and mentor. On this time W. Glasser began to put together ideas of RT; 

He learned about
control theory from W. Powers in 1980’s, and spent ten years to develop theory,
which he named Choice Theory (Corey, 2013);

W. Glasser has gone on to apply CT to schooling, as a
methodology for the development of “Quality Schools” (Glasser, 1998). He was
the president and founder of the William Glasser Institute designed to teach
people choice theory;

Robert E.
Wubbolding – one of W. Glasser’s colleagues and followers made some good
suggestions for CT. He expanded the CT and practice of RT with WDEP system
(want; do; evaluate; plan differently) (Corey, 2013).

 

The
Main Concepts of CT/RT

Control Theory,
which was renamed to Choice Theory, was developed by W. Glasser as a
theoretical framework for understanding the person, underlying the
interventions of Reality Therapy (Glasser, 1998). According to Glasser (1998,
p.3) “we choose everything we do, including the misery we feel”.

The
Way of Being

CT is the
theoretical basis for RT, which is considered as a mentoring process in which
therapist is a teacher, he demonstrates his knowledge and skills. Sometimes
therapist might gently but firmly confront client (Corey, 2013). The reality
therapist provides a supportive, non-judgmental, challenging environment, using
warmth, humour and counselling micro skills (Glasser, 1998). He listens and
accepts the client, stays congruent and shows concern and respect for the client,
to make him believe that he is on the client’s side. The role of reality
therapist to create a safe environment,
where the client is engaged in
self-evaluation process (Wubbolding, 2011).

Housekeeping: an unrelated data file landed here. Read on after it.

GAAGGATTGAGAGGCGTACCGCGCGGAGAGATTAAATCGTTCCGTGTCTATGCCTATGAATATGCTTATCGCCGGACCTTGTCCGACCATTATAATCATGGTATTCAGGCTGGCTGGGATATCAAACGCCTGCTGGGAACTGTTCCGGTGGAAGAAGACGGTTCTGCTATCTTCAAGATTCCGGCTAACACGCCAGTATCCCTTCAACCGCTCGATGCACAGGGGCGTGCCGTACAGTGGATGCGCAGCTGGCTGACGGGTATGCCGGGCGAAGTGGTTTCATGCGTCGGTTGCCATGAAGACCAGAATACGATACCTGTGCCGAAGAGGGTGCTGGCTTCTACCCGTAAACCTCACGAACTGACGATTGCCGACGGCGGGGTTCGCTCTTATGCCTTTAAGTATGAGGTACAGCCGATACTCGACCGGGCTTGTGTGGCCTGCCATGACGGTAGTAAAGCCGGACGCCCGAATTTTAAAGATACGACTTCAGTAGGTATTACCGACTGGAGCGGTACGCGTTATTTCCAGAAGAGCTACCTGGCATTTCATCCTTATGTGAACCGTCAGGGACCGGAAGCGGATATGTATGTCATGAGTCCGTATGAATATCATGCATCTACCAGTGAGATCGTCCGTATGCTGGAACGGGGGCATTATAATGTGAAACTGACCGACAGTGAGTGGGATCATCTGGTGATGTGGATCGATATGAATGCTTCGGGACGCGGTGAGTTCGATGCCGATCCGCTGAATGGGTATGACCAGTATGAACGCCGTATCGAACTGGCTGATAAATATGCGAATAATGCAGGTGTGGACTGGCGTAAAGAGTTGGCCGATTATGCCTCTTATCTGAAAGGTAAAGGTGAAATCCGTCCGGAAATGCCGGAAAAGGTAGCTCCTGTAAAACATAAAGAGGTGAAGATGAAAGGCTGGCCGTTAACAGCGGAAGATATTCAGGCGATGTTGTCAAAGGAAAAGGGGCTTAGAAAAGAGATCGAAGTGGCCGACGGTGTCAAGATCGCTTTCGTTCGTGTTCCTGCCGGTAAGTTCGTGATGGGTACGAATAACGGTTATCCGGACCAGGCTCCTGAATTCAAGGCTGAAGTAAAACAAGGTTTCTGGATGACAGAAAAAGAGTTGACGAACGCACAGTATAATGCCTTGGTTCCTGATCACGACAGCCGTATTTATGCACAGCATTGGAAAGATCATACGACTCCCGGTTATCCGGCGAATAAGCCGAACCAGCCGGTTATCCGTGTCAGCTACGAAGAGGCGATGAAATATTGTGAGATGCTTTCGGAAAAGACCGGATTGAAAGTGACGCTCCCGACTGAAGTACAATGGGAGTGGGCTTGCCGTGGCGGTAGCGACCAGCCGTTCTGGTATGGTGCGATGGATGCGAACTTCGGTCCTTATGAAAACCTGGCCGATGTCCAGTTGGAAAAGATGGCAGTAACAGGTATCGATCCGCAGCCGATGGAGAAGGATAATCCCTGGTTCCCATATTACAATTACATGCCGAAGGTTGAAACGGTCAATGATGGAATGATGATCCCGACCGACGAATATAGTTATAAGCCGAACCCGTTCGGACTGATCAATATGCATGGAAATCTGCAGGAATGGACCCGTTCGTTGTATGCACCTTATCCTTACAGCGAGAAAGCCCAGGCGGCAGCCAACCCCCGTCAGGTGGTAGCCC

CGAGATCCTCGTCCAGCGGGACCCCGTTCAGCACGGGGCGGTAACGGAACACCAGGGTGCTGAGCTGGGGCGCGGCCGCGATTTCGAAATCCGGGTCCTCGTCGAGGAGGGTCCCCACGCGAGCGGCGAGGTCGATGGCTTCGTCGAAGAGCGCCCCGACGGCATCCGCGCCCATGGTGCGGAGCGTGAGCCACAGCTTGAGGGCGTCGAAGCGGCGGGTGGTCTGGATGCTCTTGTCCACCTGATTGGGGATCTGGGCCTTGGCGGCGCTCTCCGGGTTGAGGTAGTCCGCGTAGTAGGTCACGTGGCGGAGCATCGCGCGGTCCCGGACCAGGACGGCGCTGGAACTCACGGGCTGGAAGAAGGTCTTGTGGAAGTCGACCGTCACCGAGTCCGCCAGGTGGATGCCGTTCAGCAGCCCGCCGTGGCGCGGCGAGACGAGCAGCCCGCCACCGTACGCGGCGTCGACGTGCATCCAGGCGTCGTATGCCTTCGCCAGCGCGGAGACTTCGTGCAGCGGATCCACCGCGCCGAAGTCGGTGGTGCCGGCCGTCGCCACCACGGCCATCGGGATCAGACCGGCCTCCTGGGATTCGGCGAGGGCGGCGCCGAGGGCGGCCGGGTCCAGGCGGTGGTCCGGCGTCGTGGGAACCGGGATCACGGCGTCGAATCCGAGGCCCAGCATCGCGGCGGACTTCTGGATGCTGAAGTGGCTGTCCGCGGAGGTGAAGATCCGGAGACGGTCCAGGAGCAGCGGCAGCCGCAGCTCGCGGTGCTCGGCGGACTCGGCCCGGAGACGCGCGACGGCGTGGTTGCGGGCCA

The
Way of Understanding

Glasser (1998) emphasizes, that most
client’s problem is the present unsatisfied relationship with at least one
significant person in their life. He believed, that all people behave to
satisfy five genetic needs: survival,
love and belonging, power, freedom and fun. Every behaviour is total, which
made from four inseparable components: thinking, acting, feeling and
physiology. People choose to use the external
control to make them feel better (to satisfy unmet needs). But “external
control harms everyone, both the controllers and controlled…he loses any chance
of happiness” (Glasser, 1998, p. 7). According to Corey (2013, p. 307) “all what we do feels good. We store information
inside our minds and build a file of wants, called our quality world”. The main components of this world are people and
connections with them. Every individual has his own unique quality world,
strives to make connections with people from their quality world, and behaves
to get his needs met and feel better. There is a gap between perceived and
desired worlds.

The
Way of Intervening

The supportive
relationship or therapeutic alliance is the foundation
for effective outcomes. The therapist teaches CT: supports and helps to explore
client’s quality world. The client perceives therapist as a skilled and
knowledgeable. The supportive way of learning allows the client to believe, that he is no longer alone,
the change is possible; he has a choice and can control and change only his own
behaviour and thoughts, which leads to life changes. (Corey, 2013). CT is an
internal control psychology. Change occurs when the client is able to use the internal
control to change his own acting and thinking to satisfy his needs that can
only be met through relationships with happy sociable people (Glasser, 1998).